As the General Election gets into full swing, and as political parties start drafting their manifestos, they should consider a commitment to completely overhaul how the government intervenes in and scrutinizes foreign takeovers and investments in the United Kingdom – especially if there’s a suspected impact on national security.

In all the commotion and noise related to Brexit, a very important piece of national security legislation was proposed in the recent Queen’s Speech and it has gone mostly unnoticed.

Buried on page 71 in a detailed background paper on the different government legislation initiatives deriving from the Queen’s Speech is a proposal referred to as “national security and investment legislation”.

It is clear that certain countries, such as China and Russia, are willing to use strategic investments to advance geo-strategic goals and influence the domestic economies or even politics of the welcoming country. Being a global financial hub, the UK is a prime target.

The United States already has a well-established body called the Committee on Foreign Investment in the U.S. (CFIUS) to review foreign investments for national security concerns. There are also equivalent organizations in Germany, Canada and Australia.

An example of a case that probably would have been treated differently had there been more robust oversight is that of “Putin’s favourite oligarch”. Oleg Deripaska’s  En+ Group was listed on the London Stock Exchange in November 2017 (Deripaska remains on the U.S. sanctions list). During this listing, more than £1 billion was raised. Most of the money was used to pay debt owed to VTB Bank – a bank under U.S. economic sanctions.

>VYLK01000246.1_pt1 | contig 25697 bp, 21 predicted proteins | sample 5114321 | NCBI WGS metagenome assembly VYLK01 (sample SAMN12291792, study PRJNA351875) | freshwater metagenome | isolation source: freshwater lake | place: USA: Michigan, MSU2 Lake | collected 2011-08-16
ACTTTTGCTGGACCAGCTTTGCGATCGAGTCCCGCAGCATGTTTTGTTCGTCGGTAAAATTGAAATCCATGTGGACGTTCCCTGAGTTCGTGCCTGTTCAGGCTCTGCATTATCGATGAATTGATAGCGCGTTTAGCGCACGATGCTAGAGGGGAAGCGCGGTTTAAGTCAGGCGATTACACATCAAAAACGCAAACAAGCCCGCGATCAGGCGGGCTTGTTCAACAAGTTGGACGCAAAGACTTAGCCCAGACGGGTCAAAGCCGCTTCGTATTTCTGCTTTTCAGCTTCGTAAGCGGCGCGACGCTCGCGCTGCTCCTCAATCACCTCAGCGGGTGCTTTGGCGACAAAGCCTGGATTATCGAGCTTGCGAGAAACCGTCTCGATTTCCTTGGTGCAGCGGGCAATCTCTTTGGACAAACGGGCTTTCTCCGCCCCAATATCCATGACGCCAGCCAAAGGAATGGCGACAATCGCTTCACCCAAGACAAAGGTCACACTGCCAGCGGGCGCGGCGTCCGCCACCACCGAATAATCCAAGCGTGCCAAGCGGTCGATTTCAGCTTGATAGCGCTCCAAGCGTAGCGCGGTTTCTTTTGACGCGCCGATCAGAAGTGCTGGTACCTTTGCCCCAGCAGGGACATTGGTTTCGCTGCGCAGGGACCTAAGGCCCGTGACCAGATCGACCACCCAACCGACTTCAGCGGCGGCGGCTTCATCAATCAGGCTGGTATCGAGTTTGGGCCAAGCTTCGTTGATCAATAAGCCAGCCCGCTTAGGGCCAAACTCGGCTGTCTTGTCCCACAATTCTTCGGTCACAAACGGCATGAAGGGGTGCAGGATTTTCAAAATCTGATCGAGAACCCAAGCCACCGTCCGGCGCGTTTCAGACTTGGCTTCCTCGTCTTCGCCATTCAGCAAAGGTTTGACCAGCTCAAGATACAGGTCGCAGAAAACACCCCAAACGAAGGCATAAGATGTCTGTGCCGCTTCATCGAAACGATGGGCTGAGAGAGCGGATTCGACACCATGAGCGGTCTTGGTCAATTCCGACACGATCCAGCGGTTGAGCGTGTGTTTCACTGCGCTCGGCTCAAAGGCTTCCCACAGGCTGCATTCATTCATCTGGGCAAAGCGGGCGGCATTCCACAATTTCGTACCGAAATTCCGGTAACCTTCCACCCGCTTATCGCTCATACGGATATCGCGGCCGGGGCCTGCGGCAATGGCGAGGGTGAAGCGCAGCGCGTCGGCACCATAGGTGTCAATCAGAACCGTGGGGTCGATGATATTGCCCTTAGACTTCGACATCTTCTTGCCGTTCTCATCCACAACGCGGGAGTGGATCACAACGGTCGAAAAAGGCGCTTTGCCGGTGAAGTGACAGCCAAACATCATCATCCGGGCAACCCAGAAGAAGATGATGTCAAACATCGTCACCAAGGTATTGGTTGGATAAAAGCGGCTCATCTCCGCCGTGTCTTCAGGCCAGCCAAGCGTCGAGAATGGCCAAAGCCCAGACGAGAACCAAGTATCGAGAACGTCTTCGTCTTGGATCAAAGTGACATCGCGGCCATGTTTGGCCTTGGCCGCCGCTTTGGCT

Making the situation even worse, En+ Group is the parent company of Rusal – Russia’s largest producer of aluminium which provides the raw material to the Russian war machine that has wreaked havoc in Syria and Ukraine.

A recent House of Commons Foreign Affairs Committee reported entitled “Moscow’s Gold: Russian Corruption in the UK” described EN+ Group’s flotation on the LSE as “an example of the contradictions inherent in UK Government policy towards Russia.” It is also a good example of how a robust ability to securitize investments like this is important.

The same reasoning applies to Chinese conglomerate Huawei and the British telecommunications sector. China is an adversarial power that should not be allowed to use its government-controlled companies to gain a foothold in the UK’s burgeoning fifth-generation (5G) wireless networks.

Such a presence would be a clear national security threat that could decisively compromise telecommunications and data infrastructure – including the communications integrity of the military and intelligence community.

Here, the UK can learn from America’s CFIUS experience.

First, whatever body is created to undertake the task of examining foreign investments for national security issues must be fully resourced. It cannot be just a talking shop – it needs to robustly and properly scrutinize foreign investment.

Secondly, UK would not want to design a system that unnecessarily slows down or inhibits legitimate foreign direct investment. To counter this problem the US is establishing a “white list” of countries that are preapproved for investments in the US. The UK should consider a similar approach.

Finally, the UK should not let any new government body become too big and bureaucratic. Currently there are nine departments in the US Government that have veto power over foreign investment proposals. This is probably too many.

It only takes a quick glance at some of China’s economic practices along the so called Belt and Road Initiative, or at accusations of Russian dirty money floating around the City, to see how new national security and investment legislation is needed. Once the seemingly endless Brexit drama comes to an end and politicians get back to focusing on day to day issues, making sure that foreign investments do not undermine the security of the United Kingdom should be a top priority.